• Women’s Health Nurse Practitioner (WHNP) – This specialty focuses on the needs of women from adolescence through the later stages of life, and concentrates on reproduction and gynecology. This program is one of the modified learning block format programs. Graduates of this program are eligible for certification through NCC.
  • Pediatric Primary Care Nurse Practitioner (PNP) – Nurses in this specialty provide primary care for children up to age 21, in a variety of healthcare settings. The PNP program is one of the modified learning block format programs. The only exception to this is for students that do not have a nursing background. They will have to take their first three semesters on campus, but may finish the program as a distance format. Graduates of this program are allowed to take the national board certification exams from the Pediatric Nursing Certification Board (PNCB) and the ANCC.
  • Pediatric Acute Care Nurse Practitioner (ACPNP) – This program is for nurses who wish to provide care to children up until age 21, in a variety of pediatric acute care settings. Vanderbilt was one of the first schools to establish this program. This is one of the modified learning block format programs. Graduates of this program are allowed to take the national board certification exam from the PNCB.
  • Dual Focus Nurse-Midwifery/FNP – This program expands the scope of the CNM to encompass men and children, allowing them to care for the entire family at all stages of life. This program can be finished in five semesters, if taken full time by a student who already has a BSN and is an RN.
  • Dual Focus Women’s Health Nurse Practitioner (WHNP)/Adult-Gerontology Nurse Practitioner (AGNP) – This program gives nurses the knowledge of a WHNP, but also teaches them the skills to care for the whole family. This is one of the modified learning block format programs. This program requires five semesters to complete if taken full time.
  • Urogynecology – This specialty involves caring for female patients with pelvic floor dysfunction. This is a Post-Master’s program to be completed after the WHNP program. Graduates of this program are eligible for certification through NCC.

Dual MSN Degrees

The School of Nursing has a program for earning an MSN degree in combination with a Master of Divinity (MDiv) degree, or a Master of Theological Studies (MTS) degree. Students must apply to and be accepted by both the School of Nursing and the Divinity School. These programs are available on campus only.

The dual MSN/MDiv program takes four years if the student already has a BSN. Students will complete their first year of Divinity studies, then a year of Nursing studies, and finish with two years of Divinity studies. RNs without a BSN degree will need to begin their program with the School of Nursing Pre-Specialty Year, and will take five years to finish the program.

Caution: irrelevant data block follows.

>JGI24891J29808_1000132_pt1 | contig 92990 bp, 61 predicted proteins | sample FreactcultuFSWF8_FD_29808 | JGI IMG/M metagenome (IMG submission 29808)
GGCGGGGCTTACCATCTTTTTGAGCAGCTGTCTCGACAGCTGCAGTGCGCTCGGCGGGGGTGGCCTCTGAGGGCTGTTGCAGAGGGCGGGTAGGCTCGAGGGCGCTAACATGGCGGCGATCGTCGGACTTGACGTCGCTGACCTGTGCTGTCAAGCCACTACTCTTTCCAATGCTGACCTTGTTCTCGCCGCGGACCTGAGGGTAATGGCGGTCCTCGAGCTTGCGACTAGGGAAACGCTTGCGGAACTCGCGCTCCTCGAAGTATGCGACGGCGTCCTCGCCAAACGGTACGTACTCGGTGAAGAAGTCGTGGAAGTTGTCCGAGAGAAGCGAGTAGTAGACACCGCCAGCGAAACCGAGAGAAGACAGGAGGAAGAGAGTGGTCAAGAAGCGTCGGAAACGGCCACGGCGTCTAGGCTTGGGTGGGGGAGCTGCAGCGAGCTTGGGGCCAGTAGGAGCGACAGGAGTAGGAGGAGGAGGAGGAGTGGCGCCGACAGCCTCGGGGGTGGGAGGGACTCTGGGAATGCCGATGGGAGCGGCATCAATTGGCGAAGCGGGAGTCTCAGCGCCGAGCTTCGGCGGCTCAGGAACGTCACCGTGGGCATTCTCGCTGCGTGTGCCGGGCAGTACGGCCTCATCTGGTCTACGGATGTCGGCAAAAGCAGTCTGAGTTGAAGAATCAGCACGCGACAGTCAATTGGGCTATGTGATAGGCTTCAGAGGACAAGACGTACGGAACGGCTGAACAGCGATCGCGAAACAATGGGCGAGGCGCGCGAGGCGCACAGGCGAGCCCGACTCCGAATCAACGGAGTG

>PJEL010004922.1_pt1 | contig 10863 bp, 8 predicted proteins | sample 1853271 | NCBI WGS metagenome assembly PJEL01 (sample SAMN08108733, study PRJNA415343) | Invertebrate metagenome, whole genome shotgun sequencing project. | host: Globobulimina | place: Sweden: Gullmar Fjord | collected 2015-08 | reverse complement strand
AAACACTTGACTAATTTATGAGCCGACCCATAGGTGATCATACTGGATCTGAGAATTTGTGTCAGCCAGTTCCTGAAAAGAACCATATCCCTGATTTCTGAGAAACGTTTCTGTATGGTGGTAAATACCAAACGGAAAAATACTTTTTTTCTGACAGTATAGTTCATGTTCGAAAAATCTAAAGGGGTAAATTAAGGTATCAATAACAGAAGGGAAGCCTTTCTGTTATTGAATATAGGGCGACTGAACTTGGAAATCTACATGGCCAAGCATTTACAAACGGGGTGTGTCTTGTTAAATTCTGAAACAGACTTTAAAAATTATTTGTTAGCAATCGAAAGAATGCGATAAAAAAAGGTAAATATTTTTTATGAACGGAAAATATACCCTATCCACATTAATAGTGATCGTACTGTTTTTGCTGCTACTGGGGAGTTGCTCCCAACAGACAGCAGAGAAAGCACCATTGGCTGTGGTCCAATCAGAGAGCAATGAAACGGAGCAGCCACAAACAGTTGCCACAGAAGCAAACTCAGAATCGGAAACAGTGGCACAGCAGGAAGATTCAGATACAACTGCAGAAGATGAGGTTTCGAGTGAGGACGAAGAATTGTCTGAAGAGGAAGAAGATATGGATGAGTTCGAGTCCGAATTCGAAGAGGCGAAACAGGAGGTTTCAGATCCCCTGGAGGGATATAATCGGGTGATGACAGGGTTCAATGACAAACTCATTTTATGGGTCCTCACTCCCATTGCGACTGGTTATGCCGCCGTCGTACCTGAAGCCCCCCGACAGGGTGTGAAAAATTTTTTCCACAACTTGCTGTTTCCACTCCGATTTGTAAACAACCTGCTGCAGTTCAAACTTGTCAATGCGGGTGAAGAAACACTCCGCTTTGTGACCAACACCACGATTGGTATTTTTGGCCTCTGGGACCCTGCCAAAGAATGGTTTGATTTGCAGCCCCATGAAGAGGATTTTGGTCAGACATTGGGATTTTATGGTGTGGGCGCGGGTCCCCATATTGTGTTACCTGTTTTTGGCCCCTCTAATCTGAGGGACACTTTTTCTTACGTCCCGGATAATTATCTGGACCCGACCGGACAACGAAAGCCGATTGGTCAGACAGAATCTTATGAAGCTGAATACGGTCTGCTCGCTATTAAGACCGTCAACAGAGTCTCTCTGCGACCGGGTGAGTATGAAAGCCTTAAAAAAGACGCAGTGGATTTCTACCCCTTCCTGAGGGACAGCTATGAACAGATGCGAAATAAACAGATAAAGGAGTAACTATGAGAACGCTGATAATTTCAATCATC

BSN graduates in the MSN/MTS program can finish in three years, with a year of Divinity classes, a year of Nursing studies, and the final year of Divinity classes. For RNs without a BSN, a Nursing Pre-Specialty year is required and the program will take four years.

Doctor of Nursing Practice (DNP)

Students with a BSN degree may enter the DNP program and earn their MSN degree, or they may enter with an MSN degree. The program offers on-campus classes and online/distance learning options, allowing nursing professionals to continue working.

To apply, students must submit transcripts, proof of their RN license and Advanced Practice Registered Nurse (APRN) certification, letters of recommendation, a resume, professional statement, and have an interview.

Students may study an Advanced Practice Nursing specialty and earn a Post Master’s certificate, along with their DNP degree. This will lengthen the time it takes to finish the program.

Doctor of Philosophy (PhD) in Nursing Science

The PhD in Nursing program is an online/distance course of study. Students may apply if they have a BSN or MSN and at least a B GPA. They will need to provide transcripts, GRE scores, recommendations from PhDs, curriculum vitae, an essay about career goals, and have interviews with faculty.

Post-Master’s Certificates

This program is for students wishing to change or expand their advanced nursing specialty. A Post-Master’s certificate allows students to study another specialty without earning another complete MSN degree. Students will need to submit transcripts, resume, and national nursing certifications to apply.

Post-Master’s certificates are available in the following specialties:

  • Acute Care Nurse Practitioner
  • Adult-Gerontology Primary Care Nurse Practitioner
  • Family Nurse Practitioner
  • Family Psychiatric and Mental Health Nurse Practitioner
  • Neonatal Nurse Practitioner
  • Health Systems Management
  • Nurse-Midwifery, Nursing Informatics
  • Pediatric Primary Care Nurse Practitioner
  • Pediatric Acute Care Nurse Practitioner
  • Women’s Health Nurse Practitioner
  • Urogynecology

Postdoctoral Program

The Postdoctoral program at Vanderbilt is a two-year program that lets students who have completed a doctoral program in the last five years continue their research and enhance their writing and communication skills. Students must be located in Nashville for this program. The program offers an annual salary, plus a stipend to cover research and travel expenses.

Students will be selected based on a match between the faculty advisor and the candidate.

Special Students (Non-Degree Seeking)

Students may enroll in graduate level non-clinical courses without being accepted into the MSN program. Students will need to submit a registration form along with transcripts. Admission into the classes will be based upon availability of space after degree-program students have registered.

Admission requires approval of the Registrar, and does not guarantee future admission to the School of Nursing MSN or DNP programs.

Contact:
Vanderbilt University
2305 West End Avenue
,
Nashville
, TN 37203